He wanted to watch, but Hendricks couldn't spare it any more time; he had a battle to wage.
"Why are you still here?" he demanded of the lieutenant, sending the man scrambling back toward the officer's tents.
Hendricks turned his attention to the battle shaping up in front of him. The Rebs had been trying to get across the Ohio from West Virginia and Kentucky for most of the year's campaign. Northern sappers had blown the bridges across the Ohio all the way to the Mississippi Confluence, but the bridges across the Muskingum River that Hendricks himself had just crossed earlier in the day were still intact. Marietta could fall, and that could break the center of the entire Union line.
The lieutenant returned, out of breath but smiling, with Carl Daniels, the war historian, in tow. Daniels was a stocky man in a rumpled suit, with thinning hair, a pallid complexion, and big watery eyes made bigger by his pince-nez spectacles.
"Well," Daniels demanded. "What are we facing?"
"Antietam and Hampton Roads," Hendricks said, ignoring the cannon fire erupting over the field.
There were distinct drawbacks to reanimating dead soldiers. Grays were formidable but their minds only retained the last few hours of their life. In battle, it made them predictable. If you knew where they had fought before, then you likely knew how they would fight again. There were advantages, too. Grays felt no fear or pain or remorse. That's why he needed every edge he could find.
"Most of the Grays from Antietam were recovered from General Hill's division," Daniels said, not bothering to consult the thick, leather bound book he carried under his arm. "They were the ones who drove General Burnside out with a straight on charge in the face of superior numbers. They'll keep coming no matter what."
Hendricks growled at that. "What about Hampton Roads?"
"Those Grays were primarily from General Jackson's division," Daniels said. "When General Grant captured the shipyards there, they drove his forces back in a battle that lasted four hours. One piece of good news," he added. "They were eventually forced to retreat. That means that sooner or later, the Hampton Roads Grays will have to withdraw."
"After four hours," Hendricks said. "I hope we have that long. Thank you, Daniels."
The little man might be a mess, but he knew his business. Hendricks felt his bowels tighten as he processed what the historian told him. He'd hoped these Grays were going to be shooters. In that case, they'd have to stop and reload periodically. A sustained charge, however, would cross the field much more quickly. The Rebel commander hadn't expected the Monitor, but he'd rally almost at once. Hendricks expected those Grays to start crossing the field any minute. By the time he got his artillery redeployed it would be too late to stop them.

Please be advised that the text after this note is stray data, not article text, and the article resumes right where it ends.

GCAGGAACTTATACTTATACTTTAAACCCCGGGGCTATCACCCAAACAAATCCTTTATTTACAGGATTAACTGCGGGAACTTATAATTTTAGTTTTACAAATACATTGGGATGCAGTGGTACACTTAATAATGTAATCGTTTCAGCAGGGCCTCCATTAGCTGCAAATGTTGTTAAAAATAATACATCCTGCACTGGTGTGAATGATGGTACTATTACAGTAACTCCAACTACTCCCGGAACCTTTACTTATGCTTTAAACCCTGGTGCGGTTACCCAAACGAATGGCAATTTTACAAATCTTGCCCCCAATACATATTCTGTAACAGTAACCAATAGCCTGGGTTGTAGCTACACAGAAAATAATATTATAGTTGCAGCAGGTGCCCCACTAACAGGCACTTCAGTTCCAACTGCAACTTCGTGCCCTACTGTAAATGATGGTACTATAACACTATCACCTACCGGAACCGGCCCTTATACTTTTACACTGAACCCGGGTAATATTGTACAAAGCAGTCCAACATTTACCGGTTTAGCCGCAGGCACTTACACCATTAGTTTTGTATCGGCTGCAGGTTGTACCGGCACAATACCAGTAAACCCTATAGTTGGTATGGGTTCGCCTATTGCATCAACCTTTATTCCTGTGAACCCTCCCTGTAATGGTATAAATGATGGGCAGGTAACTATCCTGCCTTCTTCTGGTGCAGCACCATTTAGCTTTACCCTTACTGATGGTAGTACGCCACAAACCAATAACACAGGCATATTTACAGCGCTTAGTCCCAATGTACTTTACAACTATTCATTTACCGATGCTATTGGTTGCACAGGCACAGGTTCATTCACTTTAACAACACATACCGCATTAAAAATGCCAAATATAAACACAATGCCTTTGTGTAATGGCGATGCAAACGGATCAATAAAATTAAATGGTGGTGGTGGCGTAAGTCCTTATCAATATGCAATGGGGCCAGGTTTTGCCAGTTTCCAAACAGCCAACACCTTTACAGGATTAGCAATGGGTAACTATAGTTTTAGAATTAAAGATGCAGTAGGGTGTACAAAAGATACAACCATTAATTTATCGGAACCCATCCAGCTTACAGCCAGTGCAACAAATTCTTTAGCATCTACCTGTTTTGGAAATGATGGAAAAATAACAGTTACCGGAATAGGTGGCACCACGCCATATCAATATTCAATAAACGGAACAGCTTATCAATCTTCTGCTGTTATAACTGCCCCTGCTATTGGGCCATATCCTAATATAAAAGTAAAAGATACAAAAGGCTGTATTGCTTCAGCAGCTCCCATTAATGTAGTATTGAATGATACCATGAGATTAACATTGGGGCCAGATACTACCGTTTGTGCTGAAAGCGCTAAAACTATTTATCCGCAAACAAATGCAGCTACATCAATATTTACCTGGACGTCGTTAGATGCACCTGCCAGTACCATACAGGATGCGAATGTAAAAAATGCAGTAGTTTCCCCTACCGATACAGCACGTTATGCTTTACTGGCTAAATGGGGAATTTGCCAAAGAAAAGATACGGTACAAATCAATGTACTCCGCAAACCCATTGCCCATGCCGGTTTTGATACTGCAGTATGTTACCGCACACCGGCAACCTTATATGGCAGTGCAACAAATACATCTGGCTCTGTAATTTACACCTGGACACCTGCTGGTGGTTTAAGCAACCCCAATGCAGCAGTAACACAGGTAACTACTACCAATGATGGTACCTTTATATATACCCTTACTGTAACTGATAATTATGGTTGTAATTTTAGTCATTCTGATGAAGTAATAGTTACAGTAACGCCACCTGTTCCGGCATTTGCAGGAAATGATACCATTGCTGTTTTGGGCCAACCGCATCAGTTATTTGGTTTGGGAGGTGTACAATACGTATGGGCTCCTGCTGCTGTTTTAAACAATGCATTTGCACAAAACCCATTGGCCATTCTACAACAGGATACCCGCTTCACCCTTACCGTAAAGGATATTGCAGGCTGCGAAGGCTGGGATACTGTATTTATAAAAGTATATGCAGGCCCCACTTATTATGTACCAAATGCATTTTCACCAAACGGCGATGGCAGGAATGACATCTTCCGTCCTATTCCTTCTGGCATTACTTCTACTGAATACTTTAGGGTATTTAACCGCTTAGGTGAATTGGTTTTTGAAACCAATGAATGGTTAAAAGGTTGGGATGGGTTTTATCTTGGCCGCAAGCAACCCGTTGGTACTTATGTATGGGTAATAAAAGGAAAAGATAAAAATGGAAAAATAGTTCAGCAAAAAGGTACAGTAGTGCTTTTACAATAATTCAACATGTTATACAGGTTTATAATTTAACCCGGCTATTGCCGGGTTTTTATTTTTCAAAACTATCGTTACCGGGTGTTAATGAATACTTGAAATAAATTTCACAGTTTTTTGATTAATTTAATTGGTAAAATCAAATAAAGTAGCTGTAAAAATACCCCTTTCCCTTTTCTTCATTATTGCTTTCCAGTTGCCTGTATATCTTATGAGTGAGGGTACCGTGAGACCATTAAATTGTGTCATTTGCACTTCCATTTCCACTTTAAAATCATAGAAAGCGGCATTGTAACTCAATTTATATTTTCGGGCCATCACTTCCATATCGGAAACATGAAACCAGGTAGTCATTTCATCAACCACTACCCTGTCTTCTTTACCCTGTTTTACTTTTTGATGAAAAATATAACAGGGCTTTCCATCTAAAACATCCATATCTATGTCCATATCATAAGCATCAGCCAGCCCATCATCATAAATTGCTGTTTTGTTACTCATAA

"Where is Thompson?" Hendricks yelled at his lieutenant.
"Here sir," a blocky man with a Van Dyke beard called as he came running up the hill.
"Glad you could join us, Major," Hendricks said, letting the displeasure seep into his voice. "Have you seen the enemy lines?"
"Yes sir," the Major reported.
"We're facing Grays that are going to come straight at us," Hendricks said. "No subtlety here, they're going to try to overwhelm us with numbers. I want you to break up your batteries and spread them throughout the line."
"That will take time, sir," Major Thompson said.
"We don't a have a choice," Hendricks said. "We have to thin out that charge if we're to have any chance against the Grays. Now get—"
The urgency in the young lieutenant's voice drew Hendricks' attention. The starlight shell had burned down, but there was still enough light to see that the Monitor had moved. It walked out into the river, pouring fire into the enemy's southern flank. Hundreds of Gray soldiers were rushing it, trying to swarm up the legs, shifting the entire Rebel line left.
A surge of pure adrenalin rushed through Hendricks, and he swore. "They're trying to flank them," he said. "It's pulled the whole Rebel line out of formation."
"They're going to have to reinforce the weakened line from the right," Major Thompson said.
Hendricks nodded in agreement.
"Get your artillery to the right," he told the major. "And pass the word to the cavalry officer," he said to the lieutenant. "Tell him to prepare a charge on the right flank."
The men saluted and scrambled down the hill. Across the field, the starlight shell burnt out, leaving the staccato firing of the Gatling gun and the Rebel artillery the only lights to be seen. Hendricks hadn't expected the shoestring crew aboard the Monitor to do any actual fighting. He'd hoped the mere presence of the tall gun on the field would make the Rebels think better of a fight.